my wages; and I and Wows' will take ourInkle. B-:cause, for reasons, which perhaps selves off together. She saved my life, and vu'll know to-morrow, I might be injured rot me if any thing bui death shall part us. ith the Governor, whose most particular Inkle. Impertinent! Go, and deliver your end I am.

message. Sir Chr. So! bere's a particular friend of Trudge. I'm gone, sir. Lord! lord! I neine, coming to sleep ai my house, that 1 ver carried a le ter with such ill will in all ver saw in my life. I'll sound this fellow. my born days.

[Exit. Aside] I fancy, young, gentleman, as you Sir Chr. Well-shall I see the girl ? e such a bosom friend of the Governor's, Inkle. She'll be here presently. One thing u can hardly do any thing to alter your I had forgot : when she is yours, I need not uation with him.

cautiou you, after the bints l've given, to keep Inkle. Oh! pardon me; but you'll find that her from the castle. If Sir Christopher should re-after-besides, you, doubtless, know his see her, 'I would lead, you know, iv a discoaracter?

very of what I wish concealed. Sir Chr. Oh, as well as my own. But let's Sir Chr. Depend upon me-Sir Christopher derstand one another. You must trust me, will know no more of our meeting, than be w you've gone so far. You are acquainted does at this moment. th his character, no doubt, to a hair? Inkle. Your secrecy shall not be unrewarded: Inkle. I am 'I see we shall understand I'll recommend you, particularly, to his good ch other. You know him too, I see, as graces. ell as I,-A very touchy, testy, hot, old

Sir Chr. Thank

ye,
thank

ye;

but I'm low.

pretty much in his good graces, as it is: I Sir Chr. Here's a scoundrel! I hol and don't know any body he has a greater resuchy! zounds! I can hardly contain my pect for. ssion! — but I won't discover myself. Vil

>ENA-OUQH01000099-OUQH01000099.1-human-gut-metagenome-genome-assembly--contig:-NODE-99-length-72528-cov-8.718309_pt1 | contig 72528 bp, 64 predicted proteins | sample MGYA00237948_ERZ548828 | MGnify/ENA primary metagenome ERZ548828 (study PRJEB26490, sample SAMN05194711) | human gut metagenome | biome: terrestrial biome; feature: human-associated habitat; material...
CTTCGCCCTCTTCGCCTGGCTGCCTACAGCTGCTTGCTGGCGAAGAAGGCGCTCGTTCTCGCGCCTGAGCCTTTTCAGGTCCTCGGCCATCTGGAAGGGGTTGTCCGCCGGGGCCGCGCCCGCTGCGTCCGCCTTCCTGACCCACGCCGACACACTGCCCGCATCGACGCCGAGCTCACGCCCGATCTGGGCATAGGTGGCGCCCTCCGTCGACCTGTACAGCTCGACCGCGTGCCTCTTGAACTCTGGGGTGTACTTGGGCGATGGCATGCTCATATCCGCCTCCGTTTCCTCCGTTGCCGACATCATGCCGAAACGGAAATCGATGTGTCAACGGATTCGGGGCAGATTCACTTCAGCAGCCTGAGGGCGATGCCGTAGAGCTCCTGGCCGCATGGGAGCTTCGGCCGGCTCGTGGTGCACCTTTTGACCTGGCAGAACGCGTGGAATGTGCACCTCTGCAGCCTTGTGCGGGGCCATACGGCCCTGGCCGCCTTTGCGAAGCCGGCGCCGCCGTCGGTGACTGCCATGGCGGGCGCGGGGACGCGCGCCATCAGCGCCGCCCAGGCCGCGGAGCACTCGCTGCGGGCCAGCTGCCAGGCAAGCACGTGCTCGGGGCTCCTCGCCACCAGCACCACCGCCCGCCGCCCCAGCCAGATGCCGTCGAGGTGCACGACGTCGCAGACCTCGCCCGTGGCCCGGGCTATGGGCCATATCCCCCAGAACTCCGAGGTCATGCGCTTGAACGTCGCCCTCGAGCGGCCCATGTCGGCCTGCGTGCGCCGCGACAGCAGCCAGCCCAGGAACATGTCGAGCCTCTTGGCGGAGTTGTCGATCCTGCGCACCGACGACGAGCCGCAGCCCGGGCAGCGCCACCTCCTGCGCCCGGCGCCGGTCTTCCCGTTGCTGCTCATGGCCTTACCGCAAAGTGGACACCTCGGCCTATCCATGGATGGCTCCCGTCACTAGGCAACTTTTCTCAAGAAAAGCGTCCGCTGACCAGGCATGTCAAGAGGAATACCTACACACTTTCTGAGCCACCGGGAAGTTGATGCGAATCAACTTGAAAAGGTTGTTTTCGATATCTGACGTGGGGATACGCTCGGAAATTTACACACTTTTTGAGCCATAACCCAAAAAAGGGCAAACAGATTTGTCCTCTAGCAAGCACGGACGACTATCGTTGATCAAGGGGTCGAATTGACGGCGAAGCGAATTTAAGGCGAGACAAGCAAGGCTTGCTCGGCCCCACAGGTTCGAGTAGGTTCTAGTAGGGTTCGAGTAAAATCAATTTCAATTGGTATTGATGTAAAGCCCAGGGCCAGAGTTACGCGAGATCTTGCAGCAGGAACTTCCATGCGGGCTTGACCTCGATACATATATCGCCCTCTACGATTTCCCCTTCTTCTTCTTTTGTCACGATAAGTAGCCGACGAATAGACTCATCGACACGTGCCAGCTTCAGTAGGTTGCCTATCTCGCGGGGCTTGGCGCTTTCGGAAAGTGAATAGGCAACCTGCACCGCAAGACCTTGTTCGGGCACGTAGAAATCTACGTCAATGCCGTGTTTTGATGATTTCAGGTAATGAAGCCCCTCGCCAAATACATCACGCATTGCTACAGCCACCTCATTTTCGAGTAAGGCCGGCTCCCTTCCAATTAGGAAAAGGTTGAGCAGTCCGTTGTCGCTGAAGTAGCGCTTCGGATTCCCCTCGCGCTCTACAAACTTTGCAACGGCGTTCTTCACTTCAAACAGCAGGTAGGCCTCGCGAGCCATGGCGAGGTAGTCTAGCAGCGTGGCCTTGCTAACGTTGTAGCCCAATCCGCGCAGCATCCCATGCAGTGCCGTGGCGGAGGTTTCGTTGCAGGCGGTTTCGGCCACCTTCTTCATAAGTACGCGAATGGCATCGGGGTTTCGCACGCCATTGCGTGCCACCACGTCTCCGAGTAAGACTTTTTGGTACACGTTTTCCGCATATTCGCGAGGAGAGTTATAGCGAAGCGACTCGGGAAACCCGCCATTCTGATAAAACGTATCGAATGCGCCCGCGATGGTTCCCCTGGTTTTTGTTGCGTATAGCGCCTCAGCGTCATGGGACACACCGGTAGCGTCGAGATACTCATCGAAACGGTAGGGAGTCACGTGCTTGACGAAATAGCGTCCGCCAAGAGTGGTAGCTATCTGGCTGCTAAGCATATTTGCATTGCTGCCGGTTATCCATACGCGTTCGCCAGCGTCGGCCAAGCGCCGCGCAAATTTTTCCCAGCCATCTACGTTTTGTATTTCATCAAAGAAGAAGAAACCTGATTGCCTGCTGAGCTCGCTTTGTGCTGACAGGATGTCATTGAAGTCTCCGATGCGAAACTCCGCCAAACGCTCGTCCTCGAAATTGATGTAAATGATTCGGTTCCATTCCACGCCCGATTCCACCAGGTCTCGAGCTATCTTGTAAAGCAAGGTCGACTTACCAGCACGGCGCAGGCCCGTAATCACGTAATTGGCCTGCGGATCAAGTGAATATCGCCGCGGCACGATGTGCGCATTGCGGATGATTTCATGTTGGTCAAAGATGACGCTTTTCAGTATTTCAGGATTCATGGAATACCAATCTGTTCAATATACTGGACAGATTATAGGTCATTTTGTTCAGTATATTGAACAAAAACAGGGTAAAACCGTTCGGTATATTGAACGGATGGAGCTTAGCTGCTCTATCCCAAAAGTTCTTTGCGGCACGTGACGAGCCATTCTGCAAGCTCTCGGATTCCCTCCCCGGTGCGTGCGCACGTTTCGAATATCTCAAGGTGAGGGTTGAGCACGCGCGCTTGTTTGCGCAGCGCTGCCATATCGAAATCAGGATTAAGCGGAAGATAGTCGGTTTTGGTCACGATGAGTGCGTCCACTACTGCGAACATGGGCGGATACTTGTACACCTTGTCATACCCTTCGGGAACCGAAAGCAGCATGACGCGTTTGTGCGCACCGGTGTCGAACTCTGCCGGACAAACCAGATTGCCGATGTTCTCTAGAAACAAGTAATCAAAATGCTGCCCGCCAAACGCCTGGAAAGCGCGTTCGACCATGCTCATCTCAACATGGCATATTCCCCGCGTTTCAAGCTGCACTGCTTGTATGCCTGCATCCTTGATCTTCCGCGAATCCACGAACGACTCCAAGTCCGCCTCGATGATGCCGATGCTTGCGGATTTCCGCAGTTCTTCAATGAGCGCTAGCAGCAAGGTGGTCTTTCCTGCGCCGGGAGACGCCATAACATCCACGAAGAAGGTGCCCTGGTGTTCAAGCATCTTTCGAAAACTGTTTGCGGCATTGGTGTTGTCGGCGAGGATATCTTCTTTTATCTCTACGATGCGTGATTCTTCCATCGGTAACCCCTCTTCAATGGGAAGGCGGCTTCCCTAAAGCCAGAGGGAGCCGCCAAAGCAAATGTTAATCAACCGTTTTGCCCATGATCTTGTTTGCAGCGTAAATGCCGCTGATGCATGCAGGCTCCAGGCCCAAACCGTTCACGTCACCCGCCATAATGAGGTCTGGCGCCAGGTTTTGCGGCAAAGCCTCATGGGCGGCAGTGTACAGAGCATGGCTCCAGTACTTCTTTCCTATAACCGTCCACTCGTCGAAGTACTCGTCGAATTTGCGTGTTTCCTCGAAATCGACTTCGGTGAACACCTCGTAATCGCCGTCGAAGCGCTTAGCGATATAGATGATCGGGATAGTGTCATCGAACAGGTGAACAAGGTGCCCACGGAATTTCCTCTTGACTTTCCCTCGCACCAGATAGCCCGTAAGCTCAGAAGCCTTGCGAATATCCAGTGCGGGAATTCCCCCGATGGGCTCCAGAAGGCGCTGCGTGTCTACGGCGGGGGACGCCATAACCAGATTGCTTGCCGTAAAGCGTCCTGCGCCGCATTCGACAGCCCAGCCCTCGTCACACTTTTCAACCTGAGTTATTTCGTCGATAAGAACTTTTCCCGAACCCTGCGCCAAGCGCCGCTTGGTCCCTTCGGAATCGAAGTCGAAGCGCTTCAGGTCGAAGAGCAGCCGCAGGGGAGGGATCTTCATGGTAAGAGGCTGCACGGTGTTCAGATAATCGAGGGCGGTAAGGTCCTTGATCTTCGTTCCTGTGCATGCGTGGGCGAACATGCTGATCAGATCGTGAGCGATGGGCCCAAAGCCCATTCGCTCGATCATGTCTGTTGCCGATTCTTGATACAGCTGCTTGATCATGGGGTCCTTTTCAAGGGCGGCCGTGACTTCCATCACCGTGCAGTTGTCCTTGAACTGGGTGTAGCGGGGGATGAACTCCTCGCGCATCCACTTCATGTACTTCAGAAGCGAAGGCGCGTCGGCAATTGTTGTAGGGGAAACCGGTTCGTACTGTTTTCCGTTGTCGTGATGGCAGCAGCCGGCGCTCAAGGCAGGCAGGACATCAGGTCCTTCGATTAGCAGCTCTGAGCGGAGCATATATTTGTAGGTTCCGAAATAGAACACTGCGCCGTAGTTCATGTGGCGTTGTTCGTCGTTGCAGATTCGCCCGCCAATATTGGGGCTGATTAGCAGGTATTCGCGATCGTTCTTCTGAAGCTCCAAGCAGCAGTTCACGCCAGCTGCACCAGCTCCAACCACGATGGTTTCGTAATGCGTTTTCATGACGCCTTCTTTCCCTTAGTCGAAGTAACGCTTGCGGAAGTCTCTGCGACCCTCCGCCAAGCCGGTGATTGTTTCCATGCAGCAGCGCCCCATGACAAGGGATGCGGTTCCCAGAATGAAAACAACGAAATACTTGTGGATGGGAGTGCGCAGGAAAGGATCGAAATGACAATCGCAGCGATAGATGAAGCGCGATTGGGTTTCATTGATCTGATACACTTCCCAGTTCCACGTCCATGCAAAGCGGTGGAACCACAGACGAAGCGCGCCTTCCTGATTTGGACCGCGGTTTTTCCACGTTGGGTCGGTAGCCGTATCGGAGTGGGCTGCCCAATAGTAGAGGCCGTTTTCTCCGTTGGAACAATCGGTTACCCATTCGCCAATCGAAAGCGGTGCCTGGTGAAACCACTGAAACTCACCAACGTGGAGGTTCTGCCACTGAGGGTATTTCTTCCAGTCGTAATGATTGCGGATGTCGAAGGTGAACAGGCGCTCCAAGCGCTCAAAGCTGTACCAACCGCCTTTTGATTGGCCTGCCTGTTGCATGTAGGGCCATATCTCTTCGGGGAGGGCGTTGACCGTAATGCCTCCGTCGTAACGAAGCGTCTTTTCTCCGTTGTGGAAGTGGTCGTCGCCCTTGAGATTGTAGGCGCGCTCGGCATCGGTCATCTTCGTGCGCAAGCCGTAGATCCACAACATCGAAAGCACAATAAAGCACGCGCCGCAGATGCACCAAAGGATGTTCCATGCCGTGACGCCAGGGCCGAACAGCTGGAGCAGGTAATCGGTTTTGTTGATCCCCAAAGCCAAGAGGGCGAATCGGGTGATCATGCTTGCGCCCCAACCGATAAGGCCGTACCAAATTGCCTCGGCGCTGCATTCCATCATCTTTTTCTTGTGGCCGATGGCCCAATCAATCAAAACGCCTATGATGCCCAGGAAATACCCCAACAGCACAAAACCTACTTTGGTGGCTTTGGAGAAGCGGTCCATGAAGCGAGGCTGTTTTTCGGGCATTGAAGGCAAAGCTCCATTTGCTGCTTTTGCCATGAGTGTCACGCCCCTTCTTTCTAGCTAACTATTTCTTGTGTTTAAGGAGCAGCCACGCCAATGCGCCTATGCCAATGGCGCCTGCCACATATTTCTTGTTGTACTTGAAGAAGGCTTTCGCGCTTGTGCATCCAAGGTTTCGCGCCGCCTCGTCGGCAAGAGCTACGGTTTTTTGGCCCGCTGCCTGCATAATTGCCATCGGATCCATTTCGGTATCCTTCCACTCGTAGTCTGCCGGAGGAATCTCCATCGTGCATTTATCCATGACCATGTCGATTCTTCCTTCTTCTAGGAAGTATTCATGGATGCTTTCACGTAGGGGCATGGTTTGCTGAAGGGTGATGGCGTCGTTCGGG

Re-enter TRUDGE. e the boltom of this–[To him] Well now, Inkle. Now, sir, have you performed your we seem to bave come to a tolerable ex-1 messag e?

[Erit

.

I bope!

way to

men

Trudge. Yes: I gave her the letter, therefore 'tis necessary for my good and

Inkle. And where is Yarico? Did she say which I think you valueshe'd come? Didn't you do as you were or

Yar. You know I do; so much, that it dered? Didn't you speak to her?

would hreak my heart to leave you, Trudge. I could'nt, sir, I could'nt: l in- Inkle. But we must part: if you are seen tended to say what you bid me--but I felt with me, I shall lose all. such a pain in my throat, I couldn't speak a Yar. I gave up all for you—my friends, word, for the soul of me; so, sir, l' fell a my country: all tbat was dear to me: ad crying.

still grown dearer since you sheltered there. Inkle. Blockhead!

-Ali, all was left for you and were it now Sir Chr. 'Sblood! but he's a very honest to do again-again I'd cross the seas, atd blockhead. Tell me, my good fellow, what follow you, all the world orer. said the wench?

Inkle. We idle time; sir, she is your's Trudge. Nothing at all, sir. She sat down See you obey this gentleman; 'twill be tbe with her two hands clasped on her knees, and better for you.

[Goin) looked so pitifully in my face, I could not Yar. (), barharous! [Holding him] Do stand it. Oh, here she comes. I'll go and not, do not abandon me! find Wows: if I must be melancholy, she Inkle. No more. sball keep me company:

Yar. Stay but a litle: I sban't live long to Sir Chr. Ods my life, as comely a wench be a burden to you: your cruelty has al as ever I saw,

me to the heart. "Protect me but a little

I'!l obey this aan, and undergo all bardship Enter Yarico, who looks for some time in for your good; slay but to witness 'em

Inlle's face, bursts into tears, and falls soon shall sink wiib grief; farry till tbes: on his neck,

and hear me bless your name when I an

dying; aud beg you, now and then, when I Inkle. In tears! nay, Yarico! why this? am gone, to heave a sigh for your per Yar. Oh do nol-do not leave me!

Yarico. Inkle. Why, simple girl! I'm labouring for Inkle. I dare not listen. You, sir, your good. My inierest, here, is nothing: 1 will take good care of her. [Gom can do nothing from myself, you are igno- Sir Chr. Care of her!- that I will -10, rant of our country's customs. I must give cherish her like my own daughter; and prout

more powerful, who will not balm into the beart of a poor, innocent ça have me with you. But see, my Yarico, ever ibat bas been wounded by the artifices of a anxions for your welfare, l've found a kind, scoundrel. good person, who will prolect you.